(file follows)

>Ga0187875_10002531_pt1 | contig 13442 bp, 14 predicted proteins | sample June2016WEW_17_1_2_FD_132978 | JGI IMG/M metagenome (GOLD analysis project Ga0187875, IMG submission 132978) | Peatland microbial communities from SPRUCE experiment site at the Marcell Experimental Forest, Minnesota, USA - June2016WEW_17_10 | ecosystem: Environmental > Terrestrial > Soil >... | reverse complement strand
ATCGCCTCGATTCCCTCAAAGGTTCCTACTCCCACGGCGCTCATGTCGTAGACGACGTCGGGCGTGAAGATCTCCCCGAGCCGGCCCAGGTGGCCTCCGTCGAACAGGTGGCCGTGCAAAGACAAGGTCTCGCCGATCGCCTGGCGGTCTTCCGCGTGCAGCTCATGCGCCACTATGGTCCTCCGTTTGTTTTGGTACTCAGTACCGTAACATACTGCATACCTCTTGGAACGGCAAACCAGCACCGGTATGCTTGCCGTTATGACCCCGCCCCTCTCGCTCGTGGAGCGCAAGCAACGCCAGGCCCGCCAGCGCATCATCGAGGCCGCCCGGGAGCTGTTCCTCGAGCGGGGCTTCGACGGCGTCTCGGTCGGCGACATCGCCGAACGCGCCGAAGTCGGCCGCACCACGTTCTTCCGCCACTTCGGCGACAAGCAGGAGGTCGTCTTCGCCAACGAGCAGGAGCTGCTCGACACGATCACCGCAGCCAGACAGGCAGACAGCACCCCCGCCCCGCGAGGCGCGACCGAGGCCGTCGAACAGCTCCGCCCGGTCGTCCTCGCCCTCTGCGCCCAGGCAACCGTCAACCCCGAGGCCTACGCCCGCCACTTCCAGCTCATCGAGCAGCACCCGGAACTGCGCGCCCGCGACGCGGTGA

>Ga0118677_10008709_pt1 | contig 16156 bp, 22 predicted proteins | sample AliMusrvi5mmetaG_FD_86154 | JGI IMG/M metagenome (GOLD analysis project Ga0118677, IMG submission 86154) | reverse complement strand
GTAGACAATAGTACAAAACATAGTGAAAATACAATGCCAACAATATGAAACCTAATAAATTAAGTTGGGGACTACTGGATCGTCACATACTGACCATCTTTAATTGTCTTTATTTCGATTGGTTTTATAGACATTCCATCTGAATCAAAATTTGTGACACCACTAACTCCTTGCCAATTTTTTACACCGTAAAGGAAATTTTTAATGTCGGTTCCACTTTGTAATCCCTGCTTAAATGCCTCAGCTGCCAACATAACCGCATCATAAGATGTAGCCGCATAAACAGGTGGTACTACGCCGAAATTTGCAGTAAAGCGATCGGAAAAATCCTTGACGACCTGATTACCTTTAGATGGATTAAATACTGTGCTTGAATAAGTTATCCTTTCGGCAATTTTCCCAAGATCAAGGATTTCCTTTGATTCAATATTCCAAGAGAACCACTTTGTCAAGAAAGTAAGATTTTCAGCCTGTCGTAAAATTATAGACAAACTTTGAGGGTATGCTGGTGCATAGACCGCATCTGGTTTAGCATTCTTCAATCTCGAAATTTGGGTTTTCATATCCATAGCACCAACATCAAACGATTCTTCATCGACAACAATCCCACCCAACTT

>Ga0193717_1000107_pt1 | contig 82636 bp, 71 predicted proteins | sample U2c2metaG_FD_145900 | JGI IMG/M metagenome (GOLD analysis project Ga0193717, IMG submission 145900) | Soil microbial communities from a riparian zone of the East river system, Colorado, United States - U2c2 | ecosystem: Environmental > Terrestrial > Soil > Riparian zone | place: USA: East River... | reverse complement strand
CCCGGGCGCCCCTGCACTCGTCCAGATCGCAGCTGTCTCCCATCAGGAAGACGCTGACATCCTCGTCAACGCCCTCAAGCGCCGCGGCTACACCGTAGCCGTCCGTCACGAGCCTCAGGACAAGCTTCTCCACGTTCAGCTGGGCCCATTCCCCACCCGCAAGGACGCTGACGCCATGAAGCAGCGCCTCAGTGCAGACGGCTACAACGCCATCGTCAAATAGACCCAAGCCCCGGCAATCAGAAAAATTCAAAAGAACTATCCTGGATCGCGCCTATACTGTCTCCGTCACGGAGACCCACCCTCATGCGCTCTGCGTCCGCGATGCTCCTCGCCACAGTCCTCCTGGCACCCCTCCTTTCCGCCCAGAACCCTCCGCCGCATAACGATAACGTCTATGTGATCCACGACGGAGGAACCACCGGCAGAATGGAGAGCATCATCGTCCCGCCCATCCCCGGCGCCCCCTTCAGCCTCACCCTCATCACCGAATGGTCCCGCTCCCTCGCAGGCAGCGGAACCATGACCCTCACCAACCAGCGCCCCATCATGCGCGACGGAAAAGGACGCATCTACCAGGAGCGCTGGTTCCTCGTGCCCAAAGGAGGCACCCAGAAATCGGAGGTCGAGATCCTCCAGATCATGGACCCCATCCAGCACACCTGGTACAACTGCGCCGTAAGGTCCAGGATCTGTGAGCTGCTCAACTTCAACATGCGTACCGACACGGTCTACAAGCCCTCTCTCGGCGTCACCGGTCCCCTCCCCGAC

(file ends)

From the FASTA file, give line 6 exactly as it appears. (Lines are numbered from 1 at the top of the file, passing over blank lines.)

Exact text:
CCCGGGCGCCCCTGCACTCGTCCAGATCGCAGCTGTCTCCCATCAGGAAGACGCTGACATCCTCGTCAACGCCCTCAAGCGCCGCGGCTACACCGTAGCCGTCCGTCACGAGCCTCAGGACAAGCTTCTCCACGTTCAGCTGGGCCCATTCCCCACCCGCAAGGACGCTGACGCCATGAAGCAGCGCCTCAGTGCAGACGGCTACAACGCCATCGTCAAATAGACCCAAGCCCCGGCAATCAGAAAAATTCAAAAGAACTATCCTGGATCGCGCCTATACTGTCTCCGTCACGGAGACCCACCCTCATGCGCTCTGCGTCCGCGATGCTCCTCGCCACAGTCCTCCTGGCACCCCTCCTTTCCGCCCAGAACCCTCCGCCGCATAACGATAACGTCTATGTGATCCACGACGGAGGAACCACCGGCAGAATGGAGAGCATCATCGTCCCGCCCATCCCCGGCGCCCCCTTCAGCCTCACCCTCATCACCGAATGGTCCCGCTCCCTCGCAGGCAGCGGAACCATGACCCTCACCAACCAGCGCCCCATCATGCGCGACGGAAAAGGACGCATCTACCAGGAGCGCTGGTTCCTCGTGCCCAAAGGAGGCACCCAGAAATCGGAGGTCGAGATCCTCCAGATCATGGACCCCATCCAGCACACCTGGTACAACTGCGCCGTAAGGTCCAGGATCTGTGAGCTGCTCAACTTCAACATGCGTACCGACACGGTCTACAAGCCCTCTCTCGGCGTCACCGGTCCCCTCCCCGAC